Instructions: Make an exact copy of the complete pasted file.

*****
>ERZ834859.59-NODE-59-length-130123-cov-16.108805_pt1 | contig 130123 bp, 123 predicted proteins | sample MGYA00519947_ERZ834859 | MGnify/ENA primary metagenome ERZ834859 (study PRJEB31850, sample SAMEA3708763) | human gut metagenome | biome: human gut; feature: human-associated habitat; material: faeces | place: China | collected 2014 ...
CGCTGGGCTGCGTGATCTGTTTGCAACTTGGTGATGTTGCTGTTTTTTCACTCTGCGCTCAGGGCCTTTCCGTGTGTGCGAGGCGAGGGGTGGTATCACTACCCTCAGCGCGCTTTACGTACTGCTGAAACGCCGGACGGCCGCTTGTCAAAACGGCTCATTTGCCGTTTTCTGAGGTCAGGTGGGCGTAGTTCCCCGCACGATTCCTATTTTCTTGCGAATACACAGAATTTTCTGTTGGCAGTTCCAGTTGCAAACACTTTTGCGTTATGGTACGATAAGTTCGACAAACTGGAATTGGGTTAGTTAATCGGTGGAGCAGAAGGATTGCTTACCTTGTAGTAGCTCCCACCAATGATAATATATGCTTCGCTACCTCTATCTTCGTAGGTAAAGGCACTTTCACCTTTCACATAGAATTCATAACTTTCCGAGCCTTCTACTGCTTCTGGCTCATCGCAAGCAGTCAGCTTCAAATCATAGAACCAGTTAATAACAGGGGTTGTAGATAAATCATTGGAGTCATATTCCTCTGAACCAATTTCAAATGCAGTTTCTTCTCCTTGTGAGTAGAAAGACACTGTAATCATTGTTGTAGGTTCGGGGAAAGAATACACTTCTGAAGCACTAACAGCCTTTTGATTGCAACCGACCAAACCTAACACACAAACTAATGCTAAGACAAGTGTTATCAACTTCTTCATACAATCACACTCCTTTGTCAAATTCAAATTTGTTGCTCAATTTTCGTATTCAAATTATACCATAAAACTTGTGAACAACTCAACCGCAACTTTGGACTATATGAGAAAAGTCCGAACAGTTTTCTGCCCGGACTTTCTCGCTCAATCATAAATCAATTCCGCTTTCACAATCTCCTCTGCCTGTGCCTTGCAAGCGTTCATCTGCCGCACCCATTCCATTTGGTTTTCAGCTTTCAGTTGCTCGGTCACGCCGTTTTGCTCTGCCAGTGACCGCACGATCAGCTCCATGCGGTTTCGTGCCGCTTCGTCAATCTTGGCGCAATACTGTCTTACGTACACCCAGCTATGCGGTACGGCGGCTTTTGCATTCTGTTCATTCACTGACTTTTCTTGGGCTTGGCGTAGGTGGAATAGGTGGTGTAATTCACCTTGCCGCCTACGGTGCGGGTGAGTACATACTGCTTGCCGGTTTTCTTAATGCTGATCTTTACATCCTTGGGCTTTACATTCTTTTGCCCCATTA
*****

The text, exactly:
>ERZ834859.59-NODE-59-length-130123-cov-16.108805_pt1 | contig 130123 bp, 123 predicted proteins | sample MGYA00519947_ERZ834859 | MGnify/ENA primary metagenome ERZ834859 (study PRJEB31850, sample SAMEA3708763) | human gut metagenome | biome: human gut; feature: human-associated habitat; material: faeces | place: China | collected 2014 ...
CGCTGGGCTGCGTGATCTGTTTGCAACTTGGTGATGTTGCTGTTTTTTCACTCTGCGCTCAGGGCCTTTCCGTGTGTGCGAGGCGAGGGGTGGTATCACTACCCTCAGCGCGCTTTACGTACTGCTGAAACGCCGGACGGCCGCTTGTCAAAACGGCTCATTTGCCGTTTTCTGAGGTCAGGTGGGCGTAGTTCCCCGCACGATTCCTATTTTCTTGCGAATACACAGAATTTTCTGTTGGCAGTTCCAGTTGCAAACACTTTTGCGTTATGGTACGATAAGTTCGACAAACTGGAATTGGGTTAGTTAATCGGTGGAGCAGAAGGATTGCTTACCTTGTAGTAGCTCCCACCAATGATAATATATGCTTCGCTACCTCTATCTTCGTAGGTAAAGGCACTTTCACCTTTCACATAGAATTCATAACTTTCCGAGCCTTCTACTGCTTCTGGCTCATCGCAAGCAGTCAGCTTCAAATCATAGAACCAGTTAATAACAGGGGTTGTAGATAAATCATTGGAGTCATATTCCTCTGAACCAATTTCAAATGCAGTTTCTTCTCCTTGTGAGTAGAAAGACACTGTAATCATTGTTGTAGGTTCGGGGAAAGAATACACTTCTGAAGCACTAACAGCCTTTTGATTGCAACCGACCAAACCTAACACACAAACTAATGCTAAGACAAGTGTTATCAACTTCTTCATACAATCACACTCCTTTGTCAAATTCAAATTTGTTGCTCAATTTTCGTATTCAAATTATACCATAAAACTTGTGAACAACTCAACCGCAACTTTGGACTATATGAGAAAAGTCCGAACAGTTTTCTGCCCGGACTTTCTCGCTCAATCATAAATCAATTCCGCTTTCACAATCTCCTCTGCCTGTGCCTTGCAAGCGTTCATCTGCCGCACCCATTCCATTTGGTTTTCAGCTTTCAGTTGCTCGGTCACGCCGTTTTGCTCTGCCAGTGACCGCACGATCAGCTCCATGCGGTTTCGTGCCGCTTCGTCAATCTTGGCGCAATACTGTCTTACGTACACCCAGCTATGCGGTACGGCGGCTTTTGCATTCTGTTCATTCACTGACTTTTCTTGGGCTTGGCGTAGGTGGAATAGGTGGTGTAATTCACCTTGCCGCCTACGGTGCGGGTGAGTACATACTGCTTGCCGGTTTTCTTAATGCTGATCTTTACATCCTTGGGCTTTACATTCTTTTGCCCCATTA